All Trey Braddock wants is to celebrate his best friend’s wedding. His Christmas list does not include wait staff dressed as reindeer, nor a tipsy bride with tinsel on her train. Certainly he never asked for Sandy Hackford, the high school jock who, eight years ago, walked off with Trey’s heart.
But it is, after all, the holidays: a time for friends, family, and giving thanks. Sure, there will be horrible toasts, an awkward dance or two, his first crush in a three-piece suit ... Trey has it handled. He’s made a career out of ignoring Sandy. It’ll be a piece of precariously balanced wedding cake.
Except Sandy is no longer ignoring him. No matter the holiday, though, this is no time for forgiveness, and Trey isn’t ready to pardon the thief of his first kiss ... even if it means there will be another.
It’s eight. Out in the main room, the toasts are winding down. Amanda-Claire and Greg are plastered side to side in front of the empty cake table, and the one thing my best friend has asked me to do, I’m about to flunk harder than Bio class. “Who puts a damn stick in a cake?”
No. He cannot be here. I have a cake tier that has to come off, two spatulas that belong in a dollhouse, and Sandy. This cake is as good as dead. “Excuse me?”
“Dowel.” Sandy steps into view, slinging a wet towel into the sink. “In the cake?”
“Thank you. Think I’ll stab somebody with it.” Half of the tier comes up, sucking free of the frosting, and the buttercream threatens to crack. My hands are, big surprise, not cooperating. “I’m sorry.”
He stops moving.
I drag the spatulas slowly around the edges of the top tier. This cake is so detailed. So detailed. The scrollwork is just ... wow. It would be a travesty not to look at it, to take in every single thing about it, right now, for posterity. “I’m sorry for the eggnog thing.” It’s much easier to say this without his incredible eyes boring into mine.
I clear my throat. “I shouldn’t have assumed.”
“I did listen to you, you know. About being a lousy drunk.”
My palms are sweating. It’s the first time he’s brought up that summer in conversation, ever.
“How’s your mom?” he asks, careful.
The tier wobbles dangerously. I set it down again in a hurry. “Well, she’s back in detox.”
He flinches. It occurs to me that his question was genuine, not the usual pointed poke for gossip.
Our eyes meet, and guilt flickers in my belly. “I haven’t seen her in weeks. She’s ... doing her thing.” Shrug. “Like always.”
He nods. “Should you be doing this alone?”
I straighten up. “What, dealing with my mother?”
“No, the, uh ...”
“Oh.” Us trying to de-dowel a cake tier together is the fastest way to a popped eyeball; he knows it, I know it, I’m pretty sure the UN knows it by now. “If you can find more spatulas in this place,” I say, pointing to the sea of drawers, “be my guest.”
He has a look around and comes back.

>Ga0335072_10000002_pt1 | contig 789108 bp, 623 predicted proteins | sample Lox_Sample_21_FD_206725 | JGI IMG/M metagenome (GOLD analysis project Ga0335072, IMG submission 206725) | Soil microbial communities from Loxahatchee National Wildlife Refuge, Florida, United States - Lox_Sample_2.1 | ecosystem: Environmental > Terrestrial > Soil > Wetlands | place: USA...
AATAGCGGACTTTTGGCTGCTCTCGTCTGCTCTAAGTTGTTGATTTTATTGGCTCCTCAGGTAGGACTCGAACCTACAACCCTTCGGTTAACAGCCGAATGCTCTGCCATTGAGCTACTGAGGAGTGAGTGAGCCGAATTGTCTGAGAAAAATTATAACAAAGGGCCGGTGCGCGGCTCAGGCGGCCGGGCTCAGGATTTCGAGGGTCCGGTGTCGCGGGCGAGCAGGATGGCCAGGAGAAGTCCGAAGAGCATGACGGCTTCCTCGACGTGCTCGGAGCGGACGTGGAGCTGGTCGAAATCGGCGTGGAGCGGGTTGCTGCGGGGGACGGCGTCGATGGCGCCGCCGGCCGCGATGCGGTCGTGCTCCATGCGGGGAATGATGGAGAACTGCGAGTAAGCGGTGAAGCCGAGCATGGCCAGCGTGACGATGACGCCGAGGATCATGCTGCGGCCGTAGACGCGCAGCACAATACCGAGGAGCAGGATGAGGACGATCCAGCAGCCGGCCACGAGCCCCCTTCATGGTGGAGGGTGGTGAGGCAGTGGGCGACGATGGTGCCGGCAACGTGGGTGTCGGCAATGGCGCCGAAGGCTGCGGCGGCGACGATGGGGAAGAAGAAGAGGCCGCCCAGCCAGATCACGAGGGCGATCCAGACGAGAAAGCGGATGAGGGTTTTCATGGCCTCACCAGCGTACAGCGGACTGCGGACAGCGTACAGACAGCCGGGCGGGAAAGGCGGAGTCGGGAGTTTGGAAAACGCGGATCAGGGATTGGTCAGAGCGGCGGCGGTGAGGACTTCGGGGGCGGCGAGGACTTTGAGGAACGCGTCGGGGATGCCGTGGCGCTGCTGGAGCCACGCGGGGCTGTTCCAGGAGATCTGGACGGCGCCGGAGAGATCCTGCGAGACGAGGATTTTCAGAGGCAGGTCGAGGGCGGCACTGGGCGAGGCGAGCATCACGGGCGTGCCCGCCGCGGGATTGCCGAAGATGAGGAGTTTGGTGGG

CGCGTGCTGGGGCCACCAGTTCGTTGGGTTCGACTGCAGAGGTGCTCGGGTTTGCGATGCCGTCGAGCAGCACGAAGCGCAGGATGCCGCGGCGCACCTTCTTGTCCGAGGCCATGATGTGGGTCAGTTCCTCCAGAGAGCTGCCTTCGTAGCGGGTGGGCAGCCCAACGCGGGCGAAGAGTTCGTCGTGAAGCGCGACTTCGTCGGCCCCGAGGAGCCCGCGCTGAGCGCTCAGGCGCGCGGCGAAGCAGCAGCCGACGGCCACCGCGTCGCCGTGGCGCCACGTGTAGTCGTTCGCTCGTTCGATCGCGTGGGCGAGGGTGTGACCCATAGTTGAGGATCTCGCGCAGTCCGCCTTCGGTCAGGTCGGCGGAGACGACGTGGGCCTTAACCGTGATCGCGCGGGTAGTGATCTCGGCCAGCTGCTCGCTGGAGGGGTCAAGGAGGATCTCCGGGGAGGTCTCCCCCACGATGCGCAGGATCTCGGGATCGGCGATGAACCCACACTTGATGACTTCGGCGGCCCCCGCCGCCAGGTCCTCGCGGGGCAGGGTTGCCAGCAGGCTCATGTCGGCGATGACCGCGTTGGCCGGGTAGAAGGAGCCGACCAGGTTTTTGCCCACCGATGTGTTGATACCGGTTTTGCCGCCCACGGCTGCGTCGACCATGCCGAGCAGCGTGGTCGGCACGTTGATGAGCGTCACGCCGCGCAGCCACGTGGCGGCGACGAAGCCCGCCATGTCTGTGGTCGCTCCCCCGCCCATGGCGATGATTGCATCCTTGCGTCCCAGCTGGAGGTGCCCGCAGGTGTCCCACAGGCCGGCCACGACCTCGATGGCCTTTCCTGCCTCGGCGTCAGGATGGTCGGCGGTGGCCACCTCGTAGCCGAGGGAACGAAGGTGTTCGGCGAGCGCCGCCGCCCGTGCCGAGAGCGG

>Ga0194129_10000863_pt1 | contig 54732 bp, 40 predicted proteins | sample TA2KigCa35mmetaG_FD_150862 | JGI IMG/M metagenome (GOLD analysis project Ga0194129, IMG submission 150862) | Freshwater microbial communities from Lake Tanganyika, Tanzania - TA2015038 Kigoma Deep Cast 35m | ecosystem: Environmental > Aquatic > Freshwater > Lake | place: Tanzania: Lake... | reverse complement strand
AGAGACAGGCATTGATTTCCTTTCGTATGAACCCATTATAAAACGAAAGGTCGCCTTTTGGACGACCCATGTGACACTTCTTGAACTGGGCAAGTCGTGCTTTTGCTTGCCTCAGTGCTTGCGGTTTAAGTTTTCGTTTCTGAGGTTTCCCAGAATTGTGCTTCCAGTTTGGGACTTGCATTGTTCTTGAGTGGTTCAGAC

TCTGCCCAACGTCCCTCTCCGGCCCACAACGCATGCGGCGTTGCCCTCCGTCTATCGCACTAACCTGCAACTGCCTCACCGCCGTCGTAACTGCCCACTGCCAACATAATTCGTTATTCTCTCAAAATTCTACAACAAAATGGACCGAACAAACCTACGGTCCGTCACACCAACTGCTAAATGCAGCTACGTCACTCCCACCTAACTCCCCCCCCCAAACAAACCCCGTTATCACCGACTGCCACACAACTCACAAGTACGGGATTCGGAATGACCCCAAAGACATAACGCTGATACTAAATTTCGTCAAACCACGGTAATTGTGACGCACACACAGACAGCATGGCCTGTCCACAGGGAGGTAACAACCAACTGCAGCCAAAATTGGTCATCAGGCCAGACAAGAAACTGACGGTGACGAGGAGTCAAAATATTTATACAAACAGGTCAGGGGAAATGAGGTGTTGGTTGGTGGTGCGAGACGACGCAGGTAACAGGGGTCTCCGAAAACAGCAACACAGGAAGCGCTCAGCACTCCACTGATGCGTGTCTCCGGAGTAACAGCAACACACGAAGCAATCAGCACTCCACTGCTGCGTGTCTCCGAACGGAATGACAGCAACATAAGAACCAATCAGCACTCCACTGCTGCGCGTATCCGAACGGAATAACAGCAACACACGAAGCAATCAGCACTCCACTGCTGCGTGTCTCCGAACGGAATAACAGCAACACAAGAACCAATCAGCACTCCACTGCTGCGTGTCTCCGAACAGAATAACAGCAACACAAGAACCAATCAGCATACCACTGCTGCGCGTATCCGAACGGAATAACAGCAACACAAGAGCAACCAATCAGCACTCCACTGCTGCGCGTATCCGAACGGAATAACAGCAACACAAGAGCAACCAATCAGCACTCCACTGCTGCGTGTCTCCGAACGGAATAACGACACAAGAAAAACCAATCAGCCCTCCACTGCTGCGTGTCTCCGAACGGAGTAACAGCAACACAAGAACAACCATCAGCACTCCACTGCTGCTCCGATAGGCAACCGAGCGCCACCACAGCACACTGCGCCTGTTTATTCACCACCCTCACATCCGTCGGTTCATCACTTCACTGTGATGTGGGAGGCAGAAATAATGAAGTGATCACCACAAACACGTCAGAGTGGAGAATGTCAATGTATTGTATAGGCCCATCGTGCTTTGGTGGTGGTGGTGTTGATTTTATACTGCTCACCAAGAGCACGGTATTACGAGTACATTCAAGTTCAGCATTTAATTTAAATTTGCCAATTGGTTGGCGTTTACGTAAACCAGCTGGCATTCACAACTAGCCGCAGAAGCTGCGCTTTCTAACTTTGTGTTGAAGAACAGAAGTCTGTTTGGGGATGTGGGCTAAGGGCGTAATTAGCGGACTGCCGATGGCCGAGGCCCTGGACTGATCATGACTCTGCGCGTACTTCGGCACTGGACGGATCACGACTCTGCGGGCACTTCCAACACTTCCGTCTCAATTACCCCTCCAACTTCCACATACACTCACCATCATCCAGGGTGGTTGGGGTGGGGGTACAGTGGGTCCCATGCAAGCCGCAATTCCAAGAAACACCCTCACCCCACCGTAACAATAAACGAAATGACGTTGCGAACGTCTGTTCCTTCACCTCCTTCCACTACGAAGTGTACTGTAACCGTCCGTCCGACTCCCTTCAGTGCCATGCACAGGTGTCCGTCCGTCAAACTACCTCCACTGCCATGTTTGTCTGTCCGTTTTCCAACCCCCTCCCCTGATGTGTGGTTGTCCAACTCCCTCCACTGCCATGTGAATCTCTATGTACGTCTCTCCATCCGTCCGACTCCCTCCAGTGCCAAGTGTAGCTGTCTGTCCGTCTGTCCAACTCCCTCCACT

His cheeks pink up. “Here.” He grabs a platter. “I’ll catch.”
“I’m not throwing the tier.”
“I didn’t say you were going to throw it.”
“This is Amanda-Claire’s wedding cake --”
“Obviously, would you just --”
“Don’t rush me.”
“Shit, Trey, it’s not a bomb.”
“You want to try?” I hold out the spatulas.
He looks at the plate, then the cake, then the toast coming to an end through the doors of the kitchen. “No, I think you’ve got it.”
And I think you don’t want to be the one who tells Amanda-Claire you dropped her anniversary tier. “Then be quiet and let me do this.”
I can’t do this. There’s not one dowel, there are three, and he’s still here. The cake slides up the dowels like a rickety elevator. The spatulas are too flimsy. “What the hell are these for anyway, meringue?”
“In a pie, maybe.”
“What’s wrong with meringue pie?”
“What’s not wrong with it?”
“Hey.” I point a spatula at him. “There is a sizable percentage of the population who understands that meringue is crap.”
“Meringue is delicious.”
He smirks and turns my arms to jelly. “Obviously you’ve never had my meringue.”
I gape at him, then go back to the cake. But it’s useless. The second the tier clears these sticks, it’ll topple onto the linoleum. As soon as I think it, I start to sweat.
“Okay,” Sandy coaches, suddenly soft and close, “little more. Just clear the top and I’ll ...”
The tier tips, sliding off the right spatula toward the tier below it. “Shit, shit, shit.”
“Move it, just --”
“Get the plate out of the way!”
“Well, then there’ll be nothing to --”
The cake topples. Sandy lunges, swings the plate up, and --
It’s on the plate. It’s on the plate.
Sandy and I stare at it dumbly, then at each other. Applause swells in the next room. Like a dam breaking, we’re both laughing.
Sandy’s smile is wide and clean, crinkling the skin to either side of his nose and setting off the dimple I remember. He hasn’t smiled this wide, this truly, all night. The last time I saw it --
He slaps a hand onto my shoulder and gives me a shake. We’re both braced on the table now, a war council of two with a vanquished cake between us. His thumb presses firmly against my clavicle. “Good job.”
His palm beats heat into my skin and I shiver.